Advocates of the Orthodox community as well as of other faith groups welcomed two regulatory changes recently made by the Trump administration that they feel will alleviate practical impasses to religious observers in the workplace.
In one widely covered move, the federal Department of Health and Human Services (HHS) rolled out new regulations to protect doctors, nurses, and others in the healthcare field from being forced to perform services that conflict with their religious beliefs.
The other makes it significantly easier for federal employees to shift work hours to take off time for religious observance. The move, a longtime advocacy project of the Agudath Israel of America, is a boon for Orthodox workers who find themselves faced with challenges in taking days for Yamim Tovim or leaving work early on short winter Fridays for Shabbos.
Though touching on different issues, both moves represent an attempt on the administration’s part to follow through on a pledge to prioritize policies that promote fair treatment for people of faith in the public square.
Rabbi Abba Cohen, Agudah’s Vice President for Government Affairs who delivered the closing invocation at the White House’s National Day of Prayer event, where the polices were unveiled, said that the policy changes send an encouraging message to faith groups and their members.
“These are both very positive steps that show the administration is moving government toward stronger protections for religious liberties as well as for religious accommodation,” he told Hamodia.
The changes for health care professionals were instituted by HHS and its Office for Civil Rights (OCR) spelled out in over 400 pages that aim to strengthen the department’s “conscience rule,” which exempts health care workers on all levels as well as entities such as clinics and hospitals from discrimination over refusal to participate in procedures or services that conflict with their religious beliefs. The regulations address a swath of medical issues that have long come in conflict with traditional religious values as well as some that have become increasingly in the spotlight with the advance of “progressive policies.” The rules apply to any entity that receives federal funding.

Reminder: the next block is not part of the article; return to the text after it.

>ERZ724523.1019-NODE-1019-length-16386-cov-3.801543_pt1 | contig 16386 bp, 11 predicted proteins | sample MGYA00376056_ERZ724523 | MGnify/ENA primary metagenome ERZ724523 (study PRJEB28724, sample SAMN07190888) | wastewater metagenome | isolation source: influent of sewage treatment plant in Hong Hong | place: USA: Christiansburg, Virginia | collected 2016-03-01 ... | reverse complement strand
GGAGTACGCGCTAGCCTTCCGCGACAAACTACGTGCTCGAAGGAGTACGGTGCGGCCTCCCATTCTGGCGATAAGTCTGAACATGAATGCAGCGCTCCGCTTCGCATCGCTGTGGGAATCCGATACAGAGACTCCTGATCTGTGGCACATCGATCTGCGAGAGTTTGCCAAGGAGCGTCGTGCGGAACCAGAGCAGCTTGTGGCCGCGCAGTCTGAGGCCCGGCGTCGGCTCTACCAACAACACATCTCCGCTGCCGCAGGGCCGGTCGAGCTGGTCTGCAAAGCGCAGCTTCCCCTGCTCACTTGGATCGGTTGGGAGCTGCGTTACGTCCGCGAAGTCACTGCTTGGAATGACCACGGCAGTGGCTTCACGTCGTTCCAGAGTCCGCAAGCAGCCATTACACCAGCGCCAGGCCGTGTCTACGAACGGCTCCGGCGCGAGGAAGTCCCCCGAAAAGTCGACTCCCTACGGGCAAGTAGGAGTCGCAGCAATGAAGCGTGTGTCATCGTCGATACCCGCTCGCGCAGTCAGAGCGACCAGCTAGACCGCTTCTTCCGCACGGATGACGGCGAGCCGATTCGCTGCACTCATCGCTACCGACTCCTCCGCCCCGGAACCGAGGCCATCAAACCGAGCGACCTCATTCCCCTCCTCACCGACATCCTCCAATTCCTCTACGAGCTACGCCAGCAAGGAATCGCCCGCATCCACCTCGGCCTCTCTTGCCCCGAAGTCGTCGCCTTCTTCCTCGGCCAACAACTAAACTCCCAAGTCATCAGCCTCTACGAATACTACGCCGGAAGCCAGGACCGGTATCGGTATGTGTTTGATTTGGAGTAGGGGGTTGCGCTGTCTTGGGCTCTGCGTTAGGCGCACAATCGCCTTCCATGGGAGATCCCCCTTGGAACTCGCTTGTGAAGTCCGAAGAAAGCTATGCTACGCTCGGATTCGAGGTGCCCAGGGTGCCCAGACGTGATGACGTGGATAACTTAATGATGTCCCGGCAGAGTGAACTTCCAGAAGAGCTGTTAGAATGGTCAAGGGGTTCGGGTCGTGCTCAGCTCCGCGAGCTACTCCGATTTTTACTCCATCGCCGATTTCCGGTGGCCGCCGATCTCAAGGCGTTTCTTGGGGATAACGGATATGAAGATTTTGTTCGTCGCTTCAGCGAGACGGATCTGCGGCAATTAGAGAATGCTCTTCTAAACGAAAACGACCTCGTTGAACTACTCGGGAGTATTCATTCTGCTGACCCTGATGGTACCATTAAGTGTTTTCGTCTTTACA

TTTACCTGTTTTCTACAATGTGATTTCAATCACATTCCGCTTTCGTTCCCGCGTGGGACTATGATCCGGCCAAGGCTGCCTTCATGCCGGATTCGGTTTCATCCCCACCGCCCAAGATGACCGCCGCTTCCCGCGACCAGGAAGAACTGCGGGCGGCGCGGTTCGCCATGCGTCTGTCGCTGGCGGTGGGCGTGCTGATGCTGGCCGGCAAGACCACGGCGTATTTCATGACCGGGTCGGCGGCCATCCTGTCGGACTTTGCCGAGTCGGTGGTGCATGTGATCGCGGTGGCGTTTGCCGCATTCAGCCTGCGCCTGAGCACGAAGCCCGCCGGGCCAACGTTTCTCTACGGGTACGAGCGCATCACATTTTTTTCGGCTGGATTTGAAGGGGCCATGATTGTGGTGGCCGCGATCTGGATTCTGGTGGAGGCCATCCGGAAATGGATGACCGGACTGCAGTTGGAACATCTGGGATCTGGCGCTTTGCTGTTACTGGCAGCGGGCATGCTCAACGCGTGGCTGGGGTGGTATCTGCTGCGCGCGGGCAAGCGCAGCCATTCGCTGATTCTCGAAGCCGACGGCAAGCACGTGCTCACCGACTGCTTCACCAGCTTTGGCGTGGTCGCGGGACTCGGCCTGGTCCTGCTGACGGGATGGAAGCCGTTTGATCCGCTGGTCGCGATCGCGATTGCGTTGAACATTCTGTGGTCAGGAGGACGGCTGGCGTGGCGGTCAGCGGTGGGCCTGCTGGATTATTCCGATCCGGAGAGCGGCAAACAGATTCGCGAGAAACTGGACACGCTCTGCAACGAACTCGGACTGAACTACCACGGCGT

“Finally, laws prohibiting government funded discrimination against conscience and religious freedom will be enforced like every other civil rights law.” said OCR Director Roger Severino. “This rule ensures that healthcare entities and professionals won’t be bullied out of the health care field because they decline to participate in actions that violate their conscience, including the taking of human life. Protecting conscience and religious freedom not only fosters greater diversity in healthcare, it’s the law.”
In January 2018, HHS founded a new Conscience and Religious Freedom Division and announced that it would be working to revise a 2011 conscience rule that administration officials said was insufficient in enforcing the 25 Congressional provisions aimed at protecting medical professionals from reprisals for actions taken as a result of their religious beliefs. The move came months after President Trump signed an executive order directing federal agencies to review and adjust polices to robustly protect religious liberty.
Mr. Severino said that changing circumstances facing the health care profession had necessitated more detailed rules, noting that while OCR averaged only one conscience complaint per year for decades, it had dealt with 343 in the past fiscal year alone.
Alliance Defending Freedom (ADF), a law firm that has argued several high-profile cases on behalf of religious medical providers, was one of many groups to welcome the change.
“Unfortunately, ADF clients and other nurses, doctors, and health care providers have faced discrimination and even have lost their jobs because of their commitment to saving life,” said ADF Legal Counsel Kellie Fiedorek. “We commend the Trump administration and HHS for this commonsense rule that simply ensures longstanding federal conscience laws are enforced so no American is forced to choose between violating their beliefs and serving those most in need.”